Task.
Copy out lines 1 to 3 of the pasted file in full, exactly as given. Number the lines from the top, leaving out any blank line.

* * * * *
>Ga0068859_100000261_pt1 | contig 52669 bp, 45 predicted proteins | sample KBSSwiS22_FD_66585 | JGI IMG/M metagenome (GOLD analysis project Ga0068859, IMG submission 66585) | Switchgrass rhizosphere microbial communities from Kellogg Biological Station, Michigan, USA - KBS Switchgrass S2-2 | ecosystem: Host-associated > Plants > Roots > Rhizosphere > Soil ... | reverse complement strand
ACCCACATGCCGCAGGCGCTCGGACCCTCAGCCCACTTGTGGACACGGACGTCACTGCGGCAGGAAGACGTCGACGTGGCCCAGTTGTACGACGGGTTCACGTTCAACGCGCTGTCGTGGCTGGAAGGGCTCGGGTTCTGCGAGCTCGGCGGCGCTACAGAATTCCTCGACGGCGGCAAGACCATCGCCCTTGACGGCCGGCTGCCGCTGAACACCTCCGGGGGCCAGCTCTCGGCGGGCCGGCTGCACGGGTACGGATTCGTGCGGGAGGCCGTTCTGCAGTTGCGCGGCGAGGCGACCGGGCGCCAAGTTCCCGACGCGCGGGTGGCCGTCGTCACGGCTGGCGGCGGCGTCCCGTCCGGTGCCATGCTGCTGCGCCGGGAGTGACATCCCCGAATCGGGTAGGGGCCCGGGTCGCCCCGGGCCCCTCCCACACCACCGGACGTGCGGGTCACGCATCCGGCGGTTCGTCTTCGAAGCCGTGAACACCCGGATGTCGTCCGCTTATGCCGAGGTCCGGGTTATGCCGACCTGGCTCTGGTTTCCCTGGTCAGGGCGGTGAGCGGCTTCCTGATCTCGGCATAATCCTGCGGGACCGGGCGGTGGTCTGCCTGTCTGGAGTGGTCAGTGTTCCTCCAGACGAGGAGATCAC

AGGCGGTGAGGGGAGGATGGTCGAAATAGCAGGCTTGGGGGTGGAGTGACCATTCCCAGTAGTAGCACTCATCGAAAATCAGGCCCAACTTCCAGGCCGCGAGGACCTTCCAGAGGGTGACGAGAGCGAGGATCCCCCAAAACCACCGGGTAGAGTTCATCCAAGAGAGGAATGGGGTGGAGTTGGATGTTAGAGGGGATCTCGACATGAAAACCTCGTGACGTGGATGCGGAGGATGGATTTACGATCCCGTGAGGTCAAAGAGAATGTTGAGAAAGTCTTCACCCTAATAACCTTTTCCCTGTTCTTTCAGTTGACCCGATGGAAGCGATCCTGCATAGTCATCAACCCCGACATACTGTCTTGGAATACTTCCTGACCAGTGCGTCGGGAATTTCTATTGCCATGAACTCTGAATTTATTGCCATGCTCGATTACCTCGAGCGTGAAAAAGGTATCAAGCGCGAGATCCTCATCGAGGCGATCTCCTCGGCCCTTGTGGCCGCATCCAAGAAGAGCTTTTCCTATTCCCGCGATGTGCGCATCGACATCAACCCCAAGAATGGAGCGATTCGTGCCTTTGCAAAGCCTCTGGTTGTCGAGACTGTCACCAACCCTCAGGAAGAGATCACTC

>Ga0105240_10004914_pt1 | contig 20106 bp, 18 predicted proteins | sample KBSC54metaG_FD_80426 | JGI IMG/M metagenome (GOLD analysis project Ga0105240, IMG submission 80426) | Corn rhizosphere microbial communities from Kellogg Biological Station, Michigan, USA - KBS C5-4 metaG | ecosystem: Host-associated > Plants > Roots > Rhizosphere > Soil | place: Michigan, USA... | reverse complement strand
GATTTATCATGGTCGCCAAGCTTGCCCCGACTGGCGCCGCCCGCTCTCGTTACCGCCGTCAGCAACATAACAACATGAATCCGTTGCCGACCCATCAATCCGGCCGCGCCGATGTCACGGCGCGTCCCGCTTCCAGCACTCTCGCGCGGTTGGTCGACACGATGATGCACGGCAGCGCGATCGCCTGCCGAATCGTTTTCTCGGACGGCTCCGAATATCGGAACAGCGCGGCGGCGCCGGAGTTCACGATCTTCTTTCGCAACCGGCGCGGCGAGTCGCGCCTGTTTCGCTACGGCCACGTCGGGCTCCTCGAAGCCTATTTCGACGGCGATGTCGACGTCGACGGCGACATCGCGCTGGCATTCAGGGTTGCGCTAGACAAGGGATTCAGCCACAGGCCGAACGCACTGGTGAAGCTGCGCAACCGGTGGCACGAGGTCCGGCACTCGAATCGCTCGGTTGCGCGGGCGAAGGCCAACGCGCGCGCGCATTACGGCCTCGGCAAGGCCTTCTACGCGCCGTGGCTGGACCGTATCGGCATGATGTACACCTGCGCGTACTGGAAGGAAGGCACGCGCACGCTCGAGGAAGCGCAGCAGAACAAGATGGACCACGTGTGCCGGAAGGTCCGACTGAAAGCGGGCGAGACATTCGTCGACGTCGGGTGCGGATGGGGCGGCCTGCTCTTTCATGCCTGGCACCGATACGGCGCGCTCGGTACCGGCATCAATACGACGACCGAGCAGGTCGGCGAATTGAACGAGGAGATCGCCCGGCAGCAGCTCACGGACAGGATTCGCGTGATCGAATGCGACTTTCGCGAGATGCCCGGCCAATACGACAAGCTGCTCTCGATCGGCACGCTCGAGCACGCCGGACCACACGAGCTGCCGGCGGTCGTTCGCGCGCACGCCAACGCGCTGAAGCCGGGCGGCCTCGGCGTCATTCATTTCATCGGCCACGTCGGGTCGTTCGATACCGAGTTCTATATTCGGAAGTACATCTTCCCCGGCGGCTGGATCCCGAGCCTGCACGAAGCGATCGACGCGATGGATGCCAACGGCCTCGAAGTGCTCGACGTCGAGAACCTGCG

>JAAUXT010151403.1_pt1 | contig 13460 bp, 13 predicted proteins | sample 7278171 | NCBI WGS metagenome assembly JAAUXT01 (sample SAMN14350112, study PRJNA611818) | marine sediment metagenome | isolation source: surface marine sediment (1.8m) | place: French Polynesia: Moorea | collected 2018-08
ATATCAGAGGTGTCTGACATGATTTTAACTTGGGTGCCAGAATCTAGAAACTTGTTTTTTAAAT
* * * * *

>Ga0068859_100000261_pt1 | contig 52669 bp, 45 predicted proteins | sample KBSSwiS22_FD_66585 | JGI IMG/M metagenome (GOLD analysis project Ga0068859, IMG submission 66585) | Switchgrass rhizosphere microbial communities from Kellogg Biological Station, Michigan, USA - KBS Switchgrass S2-2 | ecosystem: Host-associated > Plants > Roots > Rhizosphere > Soil ... | reverse complement strand
ACCCACATGCCGCAGGCGCTCGGACCCTCAGCCCACTTGTGGACACGGACGTCACTGCGGCAGGAAGACGTCGACGTGGCCCAGTTGTACGACGGGTTCACGTTCAACGCGCTGTCGTGGCTGGAAGGGCTCGGGTTCTGCGAGCTCGGCGGCGCTACAGAATTCCTCGACGGCGGCAAGACCATCGCCCTTGACGGCCGGCTGCCGCTGAACACCTCCGGGGGCCAGCTCTCGGCGGGCCGGCTGCACGGGTACGGATTCGTGCGGGAGGCCGTTCTGCAGTTGCGCGGCGAGGCGACCGGGCGCCAAGTTCCCGACGCGCGGGTGGCCGTCGTCACGGCTGGCGGCGGCGTCCCGTCCGGTGCCATGCTGCTGCGCCGGGAGTGACATCCCCGAATCGGGTAGGGGCCCGGGTCGCCCCGGGCCCCTCCCACACCACCGGACGTGCGGGTCACGCATCCGGCGGTTCGTCTTCGAAGCCGTGAACACCCGGATGTCGTCCGCTTATGCCGAGGTCCGGGTTATGCCGACCTGGCTCTGGTTTCCCTGGTCAGGGCGGTGAGCGGCTTCCTGATCTCGGCATAATCCTGCGGGACCGGGCGGTGGTCTGCCTGTCTGGAGTGGTCAGTGTTCCTCCAGACGAGGAGATCAC

AGGCGGTGAGGGGAGGATGGTCGAAATAGCAGGCTTGGGGGTGGAGTGACCATTCCCAGTAGTAGCACTCATCGAAAATCAGGCCCAACTTCCAGGCCGCGAGGACCTTCCAGAGGGTGACGAGAGCGAGGATCCCCCAAAACCACCGGGTAGAGTTCATCCAAGAGAGGAATGGGGTGGAGTTGGATGTTAGAGGGGATCTCGACATGAAAACCTCGTGACGTGGATGCGGAGGATGGATTTACGATCCCGTGAGGTCAAAGAGAATGTTGAGAAAGTCTTCACCCTAATAACCTTTTCCCTGTTCTTTCAGTTGACCCGATGGAAGCGATCCTGCATAGTCATCAACCCCGACATACTGTCTTGGAATACTTCCTGACCAGTGCGTCGGGAATTTCTATTGCCATGAACTCTGAATTTATTGCCATGCTCGATTACCTCGAGCGTGAAAAAGGTATCAAGCGCGAGATCCTCATCGAGGCGATCTCCTCGGCCCTTGTGGCCGCATCCAAGAAGAGCTTTTCCTATTCCCGCGATGTGCGCATCGACATCAACCCCAAGAATGGAGCGATTCGTGCCTTTGCAAAGCCTCTGGTTGTCGAGACTGTCACCAACCCTCAGGAAGAGATCACTC